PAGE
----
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Re: [css-fonts] "Irregardless"? REALLY?

From: in real time <sixdegrees.rising@gmail.com>
Date: Wed, 2 Dec 2009 22:47:18 -0800
Message-Id: <9C19425D-DF45-4D0E-9907-2D0DCFB5EA56@gmail.com>
To: www-style <www-style@w3.org>
I personally like the way 'irregardless' sounds and rolls off the  
tongue, but that could be my summers spent in England as a child.
But I recognise that the journalistic standard is 'regardless';  
anything else and you're giggled at and mocked, and/or if you argue  
your paper will not be accepted into prestigious journals.


On Dec 2, 2009, at 11:54 AM, Richard Fink wrote:

> On Wednesday, December 02, 2009 11:48 AM, Tab Atkins Jr. <jackalmage@gmail.com 
> > wrote:
>
>> I still think "regardless" is a better word choice there.
>
> I've been using "irregardless" in casual conversation my whole life.
> I suspect - no hard research done - its usage is primarily regional.  
> (New York)
> Hence, perhaps that's why Eric Meyer spotted it as non-standard all  
> the way from Cleveland. ;)
> Dictionary.com pegs it's coinage as early 20th century and that fits  
> in with my speculation that the word originated with non-native  
> immigrant speakers.
>
> "Regardless" is nicely neutral. "Irrespective" has echoes of a  
> judgmental "disrespect" that I don't think fits the context here.
>
> I vote for "regardless". Does the job, language-wise.
>
> Regards,
>
> rich
>
> -----Original Message-----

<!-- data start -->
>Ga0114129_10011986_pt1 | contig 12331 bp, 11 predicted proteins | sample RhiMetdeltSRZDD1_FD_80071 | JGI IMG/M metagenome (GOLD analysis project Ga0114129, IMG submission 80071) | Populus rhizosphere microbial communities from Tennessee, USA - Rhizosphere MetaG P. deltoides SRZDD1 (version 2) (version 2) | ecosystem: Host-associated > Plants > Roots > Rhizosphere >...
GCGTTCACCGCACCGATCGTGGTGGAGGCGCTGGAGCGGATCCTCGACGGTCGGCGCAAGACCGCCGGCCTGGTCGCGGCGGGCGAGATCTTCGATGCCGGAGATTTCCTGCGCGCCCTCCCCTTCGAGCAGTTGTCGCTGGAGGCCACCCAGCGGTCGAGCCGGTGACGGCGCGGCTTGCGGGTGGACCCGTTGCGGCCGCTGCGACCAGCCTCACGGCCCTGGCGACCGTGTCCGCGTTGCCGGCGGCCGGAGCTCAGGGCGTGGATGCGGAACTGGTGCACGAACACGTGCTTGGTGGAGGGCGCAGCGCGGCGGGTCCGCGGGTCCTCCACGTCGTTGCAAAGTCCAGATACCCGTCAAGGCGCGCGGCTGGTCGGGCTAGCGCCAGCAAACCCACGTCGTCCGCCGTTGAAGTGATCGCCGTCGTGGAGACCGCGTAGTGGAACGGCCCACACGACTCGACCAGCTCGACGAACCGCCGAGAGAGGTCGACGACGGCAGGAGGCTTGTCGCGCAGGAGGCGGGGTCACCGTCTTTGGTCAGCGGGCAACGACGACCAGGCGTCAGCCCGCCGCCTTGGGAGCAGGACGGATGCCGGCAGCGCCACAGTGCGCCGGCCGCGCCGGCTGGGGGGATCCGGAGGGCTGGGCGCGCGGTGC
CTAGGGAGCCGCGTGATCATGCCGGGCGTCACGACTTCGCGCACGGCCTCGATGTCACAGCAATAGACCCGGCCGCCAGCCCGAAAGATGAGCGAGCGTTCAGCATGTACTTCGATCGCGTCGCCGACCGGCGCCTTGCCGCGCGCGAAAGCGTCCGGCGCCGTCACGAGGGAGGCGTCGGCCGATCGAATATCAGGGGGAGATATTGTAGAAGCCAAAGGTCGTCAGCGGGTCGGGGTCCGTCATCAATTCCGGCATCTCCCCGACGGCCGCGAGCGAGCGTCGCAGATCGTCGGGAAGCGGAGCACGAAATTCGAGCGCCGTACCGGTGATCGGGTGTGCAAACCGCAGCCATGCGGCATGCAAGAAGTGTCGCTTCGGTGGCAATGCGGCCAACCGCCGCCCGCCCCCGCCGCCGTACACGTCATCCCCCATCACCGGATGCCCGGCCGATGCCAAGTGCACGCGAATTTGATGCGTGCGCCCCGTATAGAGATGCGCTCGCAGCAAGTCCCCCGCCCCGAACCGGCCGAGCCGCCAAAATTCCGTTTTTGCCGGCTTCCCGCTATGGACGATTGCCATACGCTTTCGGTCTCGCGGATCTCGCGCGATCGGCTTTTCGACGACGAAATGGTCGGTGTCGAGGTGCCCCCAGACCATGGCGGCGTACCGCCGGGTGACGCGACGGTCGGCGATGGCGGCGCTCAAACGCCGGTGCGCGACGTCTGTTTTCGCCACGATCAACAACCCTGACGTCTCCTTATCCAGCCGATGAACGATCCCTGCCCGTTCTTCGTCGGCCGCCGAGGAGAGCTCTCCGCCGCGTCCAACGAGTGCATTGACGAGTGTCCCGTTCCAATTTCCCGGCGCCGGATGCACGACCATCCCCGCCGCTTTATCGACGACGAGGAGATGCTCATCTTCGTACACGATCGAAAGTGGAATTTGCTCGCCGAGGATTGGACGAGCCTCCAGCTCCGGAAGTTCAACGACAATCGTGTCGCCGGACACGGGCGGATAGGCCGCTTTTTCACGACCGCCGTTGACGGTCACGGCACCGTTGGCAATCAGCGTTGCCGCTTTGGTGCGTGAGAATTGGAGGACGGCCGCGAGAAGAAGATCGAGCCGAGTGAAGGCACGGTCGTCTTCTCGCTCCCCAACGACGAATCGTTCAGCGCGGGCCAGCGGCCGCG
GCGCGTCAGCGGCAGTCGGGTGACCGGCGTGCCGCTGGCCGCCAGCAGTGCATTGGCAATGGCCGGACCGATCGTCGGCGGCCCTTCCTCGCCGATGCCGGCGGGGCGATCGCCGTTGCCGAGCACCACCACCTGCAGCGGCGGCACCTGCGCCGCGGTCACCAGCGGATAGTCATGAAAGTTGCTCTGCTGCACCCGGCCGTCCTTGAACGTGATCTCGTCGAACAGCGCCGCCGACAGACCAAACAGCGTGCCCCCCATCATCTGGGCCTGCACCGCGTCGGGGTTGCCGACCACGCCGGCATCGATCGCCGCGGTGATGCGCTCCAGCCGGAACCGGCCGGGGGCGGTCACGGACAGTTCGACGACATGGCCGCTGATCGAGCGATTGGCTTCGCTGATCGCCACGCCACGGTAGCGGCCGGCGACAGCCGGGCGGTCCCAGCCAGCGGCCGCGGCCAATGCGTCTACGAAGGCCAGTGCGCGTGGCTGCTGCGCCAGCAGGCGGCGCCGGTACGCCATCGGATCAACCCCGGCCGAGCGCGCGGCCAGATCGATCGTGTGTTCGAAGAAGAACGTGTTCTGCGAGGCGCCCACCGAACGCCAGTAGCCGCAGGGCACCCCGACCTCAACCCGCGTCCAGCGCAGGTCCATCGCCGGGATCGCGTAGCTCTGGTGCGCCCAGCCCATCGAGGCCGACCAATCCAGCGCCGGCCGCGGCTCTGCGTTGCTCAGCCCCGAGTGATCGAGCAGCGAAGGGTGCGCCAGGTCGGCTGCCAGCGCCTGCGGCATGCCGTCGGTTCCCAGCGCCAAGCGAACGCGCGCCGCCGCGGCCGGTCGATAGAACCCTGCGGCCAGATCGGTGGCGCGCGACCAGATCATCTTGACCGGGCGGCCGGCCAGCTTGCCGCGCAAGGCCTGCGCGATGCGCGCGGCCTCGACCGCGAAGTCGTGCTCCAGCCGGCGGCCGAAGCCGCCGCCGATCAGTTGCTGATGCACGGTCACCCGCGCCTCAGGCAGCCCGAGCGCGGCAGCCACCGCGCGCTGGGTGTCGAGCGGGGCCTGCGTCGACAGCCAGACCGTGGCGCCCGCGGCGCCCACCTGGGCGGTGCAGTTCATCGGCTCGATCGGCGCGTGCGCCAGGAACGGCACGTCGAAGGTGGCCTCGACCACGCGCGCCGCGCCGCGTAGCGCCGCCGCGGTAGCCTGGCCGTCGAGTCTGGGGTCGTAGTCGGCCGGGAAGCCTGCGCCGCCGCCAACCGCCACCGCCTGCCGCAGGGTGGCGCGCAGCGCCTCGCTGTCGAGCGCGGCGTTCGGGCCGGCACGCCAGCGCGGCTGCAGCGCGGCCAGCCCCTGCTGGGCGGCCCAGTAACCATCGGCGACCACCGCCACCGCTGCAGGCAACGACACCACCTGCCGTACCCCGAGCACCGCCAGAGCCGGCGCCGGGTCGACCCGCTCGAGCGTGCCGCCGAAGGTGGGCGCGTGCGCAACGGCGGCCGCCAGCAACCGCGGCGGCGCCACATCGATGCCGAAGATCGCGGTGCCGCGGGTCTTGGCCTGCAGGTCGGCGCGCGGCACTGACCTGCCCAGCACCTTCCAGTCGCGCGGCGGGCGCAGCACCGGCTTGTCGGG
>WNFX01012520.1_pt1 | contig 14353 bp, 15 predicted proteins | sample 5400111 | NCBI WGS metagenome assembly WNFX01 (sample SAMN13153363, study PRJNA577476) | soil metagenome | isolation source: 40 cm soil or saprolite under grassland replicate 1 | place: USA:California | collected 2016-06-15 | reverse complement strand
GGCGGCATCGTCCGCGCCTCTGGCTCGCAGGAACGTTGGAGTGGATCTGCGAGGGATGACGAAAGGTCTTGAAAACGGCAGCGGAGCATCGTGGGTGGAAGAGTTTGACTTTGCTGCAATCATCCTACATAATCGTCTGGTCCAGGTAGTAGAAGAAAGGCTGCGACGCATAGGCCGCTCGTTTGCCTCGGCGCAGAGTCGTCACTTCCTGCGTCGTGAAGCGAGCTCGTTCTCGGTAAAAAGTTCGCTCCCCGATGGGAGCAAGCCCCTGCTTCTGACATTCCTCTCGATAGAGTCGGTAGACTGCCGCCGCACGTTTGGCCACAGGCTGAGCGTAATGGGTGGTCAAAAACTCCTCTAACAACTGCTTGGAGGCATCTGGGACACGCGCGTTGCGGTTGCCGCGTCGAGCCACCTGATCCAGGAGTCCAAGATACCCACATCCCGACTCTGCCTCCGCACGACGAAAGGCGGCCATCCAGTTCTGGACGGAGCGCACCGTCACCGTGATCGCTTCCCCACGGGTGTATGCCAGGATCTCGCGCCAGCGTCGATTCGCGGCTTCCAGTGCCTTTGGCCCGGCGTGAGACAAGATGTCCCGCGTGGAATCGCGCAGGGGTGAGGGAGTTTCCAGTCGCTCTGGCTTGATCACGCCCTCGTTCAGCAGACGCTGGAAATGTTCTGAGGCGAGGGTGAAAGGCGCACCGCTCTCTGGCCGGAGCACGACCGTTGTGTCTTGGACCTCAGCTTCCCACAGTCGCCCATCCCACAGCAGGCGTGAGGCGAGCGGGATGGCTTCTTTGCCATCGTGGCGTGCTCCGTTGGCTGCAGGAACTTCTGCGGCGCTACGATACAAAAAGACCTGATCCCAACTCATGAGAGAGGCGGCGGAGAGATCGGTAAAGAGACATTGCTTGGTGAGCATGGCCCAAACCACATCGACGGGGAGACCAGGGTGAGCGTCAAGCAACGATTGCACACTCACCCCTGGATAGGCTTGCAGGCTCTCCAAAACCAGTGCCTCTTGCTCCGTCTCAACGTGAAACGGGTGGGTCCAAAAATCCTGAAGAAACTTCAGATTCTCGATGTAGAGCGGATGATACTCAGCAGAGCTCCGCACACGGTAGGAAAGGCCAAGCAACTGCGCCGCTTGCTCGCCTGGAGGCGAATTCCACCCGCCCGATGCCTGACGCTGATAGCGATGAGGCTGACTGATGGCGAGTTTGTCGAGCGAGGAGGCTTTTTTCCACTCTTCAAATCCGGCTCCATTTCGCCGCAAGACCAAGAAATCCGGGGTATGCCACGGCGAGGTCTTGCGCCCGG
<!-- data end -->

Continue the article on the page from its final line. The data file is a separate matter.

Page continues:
> From: www-style-request@w3.org [mailto:www-style-request@w3.org] On  
> Behalf Of Tab Atkins Jr.
> Sent: Wednesday, December 02, 2009 11:48 AM
> To: Brad Kemper
> Cc: Eric A. Meyer; www-style
> Subject: Re: [css-fonts] "Irregardless"? REALLY?
>
> On Wed, Dec 2, 2009 at 10:42 AM, Brad Kemper <brad.kemper@gmail.com>  
> wrote:
>>
>> On Dec 2, 2009, at 8:01 AM, Eric A. Meyer wrote:
>>
>>>  So just last night, I was reading up on 'font-size'adjust' (3.7)  
>>> and stumbled into the following bit of prose:
>>>
>>>  "It does this by adjusting the font-size so that the x-height
>>>   is the same irregardless of the font used."
>>>
>>>  Horrified, I searched the document and discovered it AGAIN in the  
>>> description of 'unicode-range' (4.5):
>>>
>>>  "Code points outside of the defined unicode-range are ignored,
>>>   irregardless of whether the font contains a glyph for that
>>>   code point or not."
>>>
>>> I believe both instances should be changed to "regardless",  
>>> because that's an actual word.  "irrespective" would also be an  
>>> acceptable substitute, though in my opinion just barely.  See <http://en.wiktionary.org/wiki/irregardless 
>>> > for more information, if that's really necessary.
>>>  Also, never tell me who did this, because if I find out I'll be  
>>> honor-bound to follow through on my public statement and slap them  
>>> like a haddock.  (Yes, "like", not "with".)
>>>
>>> --
>>
>> Enough people use "irrespective" to make it an actual word. It is  
>> hardly the first instance of a word in English that seems to mean  
>> the opposite of what it should, or of what it originally meant.
>>
>> Dictionaries can be both proscriptive and descriptive. Misuse of  
>> words turns out to be one of the biggest ways that languages change  
>> and evolve[1], and it always involves traditionalists bemoaning the  
>> disintegration of their language. But basically, if enough people  
>> misuse a word in the same way, the word takes on that new meaning,  
>> and dictionaries eventually have to adapt by describing the new  
>> meaning.
>>
>> [1] <http://www.unfoldingoflanguage.com/>
>
> I still think "regardless" is a better word choice there.  Let's not
> promote silly opposites-mean-the-same-thing word pairs like
> flammable/inflammable.
>
> ~TJ
>
>
Received on Thursday, 3 December 2009 06:48:18 GMT

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